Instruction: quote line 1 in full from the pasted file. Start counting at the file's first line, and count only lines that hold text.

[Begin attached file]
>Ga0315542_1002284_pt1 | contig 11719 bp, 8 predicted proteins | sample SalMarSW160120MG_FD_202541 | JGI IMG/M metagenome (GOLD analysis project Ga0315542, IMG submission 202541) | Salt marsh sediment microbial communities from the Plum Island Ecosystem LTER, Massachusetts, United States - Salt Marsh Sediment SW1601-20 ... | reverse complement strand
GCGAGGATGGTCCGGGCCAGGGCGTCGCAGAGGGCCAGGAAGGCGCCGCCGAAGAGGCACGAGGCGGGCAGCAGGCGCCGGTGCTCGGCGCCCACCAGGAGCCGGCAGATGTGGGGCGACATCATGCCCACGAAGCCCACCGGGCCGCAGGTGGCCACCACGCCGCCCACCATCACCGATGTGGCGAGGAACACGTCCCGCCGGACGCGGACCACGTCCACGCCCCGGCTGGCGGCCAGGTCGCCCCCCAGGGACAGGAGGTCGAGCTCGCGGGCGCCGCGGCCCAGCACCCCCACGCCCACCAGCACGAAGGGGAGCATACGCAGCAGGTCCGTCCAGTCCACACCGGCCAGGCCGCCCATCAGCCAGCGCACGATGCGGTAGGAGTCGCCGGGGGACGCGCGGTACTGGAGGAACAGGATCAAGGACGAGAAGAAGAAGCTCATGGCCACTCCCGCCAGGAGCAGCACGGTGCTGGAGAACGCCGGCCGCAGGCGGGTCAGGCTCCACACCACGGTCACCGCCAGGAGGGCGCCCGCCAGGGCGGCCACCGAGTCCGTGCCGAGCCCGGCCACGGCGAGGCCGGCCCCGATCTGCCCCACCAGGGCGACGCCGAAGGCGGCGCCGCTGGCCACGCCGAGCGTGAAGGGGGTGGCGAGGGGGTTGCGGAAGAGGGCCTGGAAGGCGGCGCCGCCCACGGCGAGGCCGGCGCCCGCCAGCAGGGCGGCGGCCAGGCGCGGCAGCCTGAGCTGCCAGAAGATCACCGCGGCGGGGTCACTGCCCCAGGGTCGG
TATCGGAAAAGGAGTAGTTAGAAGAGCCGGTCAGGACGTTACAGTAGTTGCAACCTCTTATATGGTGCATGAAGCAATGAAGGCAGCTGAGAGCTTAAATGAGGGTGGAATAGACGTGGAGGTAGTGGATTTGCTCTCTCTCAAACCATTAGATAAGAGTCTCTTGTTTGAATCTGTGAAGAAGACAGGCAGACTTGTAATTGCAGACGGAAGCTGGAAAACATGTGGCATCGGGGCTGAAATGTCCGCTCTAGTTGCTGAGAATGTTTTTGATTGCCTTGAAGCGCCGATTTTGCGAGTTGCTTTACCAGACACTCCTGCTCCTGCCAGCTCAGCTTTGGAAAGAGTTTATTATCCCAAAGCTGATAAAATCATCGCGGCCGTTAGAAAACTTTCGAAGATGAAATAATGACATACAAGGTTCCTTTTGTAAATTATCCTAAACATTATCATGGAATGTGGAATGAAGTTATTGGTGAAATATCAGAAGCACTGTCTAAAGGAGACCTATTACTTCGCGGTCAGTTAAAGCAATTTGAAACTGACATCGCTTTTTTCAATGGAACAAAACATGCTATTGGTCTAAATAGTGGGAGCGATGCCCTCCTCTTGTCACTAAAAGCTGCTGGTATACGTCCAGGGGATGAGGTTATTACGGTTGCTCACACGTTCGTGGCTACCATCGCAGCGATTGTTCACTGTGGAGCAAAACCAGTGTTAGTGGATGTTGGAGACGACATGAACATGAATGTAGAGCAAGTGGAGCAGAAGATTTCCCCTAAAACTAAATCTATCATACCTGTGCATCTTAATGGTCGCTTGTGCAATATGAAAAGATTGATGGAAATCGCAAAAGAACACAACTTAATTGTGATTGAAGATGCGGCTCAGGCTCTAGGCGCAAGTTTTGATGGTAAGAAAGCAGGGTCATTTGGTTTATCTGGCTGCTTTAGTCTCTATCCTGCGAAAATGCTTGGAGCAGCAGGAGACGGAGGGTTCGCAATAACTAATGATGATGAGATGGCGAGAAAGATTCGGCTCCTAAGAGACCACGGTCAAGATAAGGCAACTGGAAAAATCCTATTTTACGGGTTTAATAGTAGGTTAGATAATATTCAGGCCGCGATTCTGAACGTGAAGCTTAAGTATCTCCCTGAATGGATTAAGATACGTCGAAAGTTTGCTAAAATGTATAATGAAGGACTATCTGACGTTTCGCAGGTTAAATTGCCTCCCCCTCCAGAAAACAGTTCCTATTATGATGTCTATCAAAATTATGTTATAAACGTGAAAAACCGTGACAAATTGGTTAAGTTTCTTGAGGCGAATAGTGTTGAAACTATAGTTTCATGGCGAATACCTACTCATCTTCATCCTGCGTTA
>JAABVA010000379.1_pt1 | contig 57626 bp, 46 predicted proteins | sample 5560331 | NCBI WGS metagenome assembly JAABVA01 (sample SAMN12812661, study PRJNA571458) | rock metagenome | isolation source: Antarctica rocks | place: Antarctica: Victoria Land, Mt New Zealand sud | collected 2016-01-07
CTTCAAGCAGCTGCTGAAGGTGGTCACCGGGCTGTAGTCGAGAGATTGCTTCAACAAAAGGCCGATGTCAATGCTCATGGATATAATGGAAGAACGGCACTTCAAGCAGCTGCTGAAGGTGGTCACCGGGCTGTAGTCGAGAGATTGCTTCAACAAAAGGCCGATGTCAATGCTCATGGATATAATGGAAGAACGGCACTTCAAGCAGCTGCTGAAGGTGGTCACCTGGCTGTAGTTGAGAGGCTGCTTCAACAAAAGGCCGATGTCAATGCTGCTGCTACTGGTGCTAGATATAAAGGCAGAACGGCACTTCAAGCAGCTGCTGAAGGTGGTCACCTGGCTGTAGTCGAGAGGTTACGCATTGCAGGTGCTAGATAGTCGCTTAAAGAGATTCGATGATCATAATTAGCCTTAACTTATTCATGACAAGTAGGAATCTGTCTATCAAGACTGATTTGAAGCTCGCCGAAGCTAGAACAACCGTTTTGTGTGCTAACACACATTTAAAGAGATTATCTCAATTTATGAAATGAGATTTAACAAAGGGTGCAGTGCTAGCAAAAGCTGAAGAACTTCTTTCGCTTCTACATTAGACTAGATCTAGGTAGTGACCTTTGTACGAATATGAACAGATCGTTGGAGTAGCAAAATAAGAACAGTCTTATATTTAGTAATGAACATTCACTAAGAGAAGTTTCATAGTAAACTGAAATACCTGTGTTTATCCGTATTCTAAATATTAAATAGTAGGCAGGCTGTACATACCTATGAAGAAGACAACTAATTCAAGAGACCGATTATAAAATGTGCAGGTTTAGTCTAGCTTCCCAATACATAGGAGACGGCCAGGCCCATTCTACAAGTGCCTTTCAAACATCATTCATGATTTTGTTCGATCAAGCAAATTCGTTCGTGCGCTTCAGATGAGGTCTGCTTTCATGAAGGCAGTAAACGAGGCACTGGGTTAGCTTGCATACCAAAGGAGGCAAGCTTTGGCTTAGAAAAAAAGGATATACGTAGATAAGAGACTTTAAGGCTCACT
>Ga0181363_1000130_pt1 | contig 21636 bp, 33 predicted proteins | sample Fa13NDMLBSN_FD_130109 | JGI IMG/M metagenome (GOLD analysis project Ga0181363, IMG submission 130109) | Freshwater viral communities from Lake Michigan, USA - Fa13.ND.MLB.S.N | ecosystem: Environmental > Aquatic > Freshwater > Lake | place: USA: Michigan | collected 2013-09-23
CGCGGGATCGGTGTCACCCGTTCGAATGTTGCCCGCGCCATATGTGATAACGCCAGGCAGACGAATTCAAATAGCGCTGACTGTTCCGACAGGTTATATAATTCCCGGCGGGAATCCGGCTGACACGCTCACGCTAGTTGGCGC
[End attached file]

>Ga0315542_1002284_pt1 | contig 11719 bp, 8 predicted proteins | sample SalMarSW160120MG_FD_202541 | JGI IMG/M metagenome (GOLD analysis project Ga0315542, IMG submission 202541) | Salt marsh sediment microbial communities from the Plum Island Ecosystem LTER, Massachusetts, United States - Salt Marsh Sediment SW1601-20 ... | reverse complement strand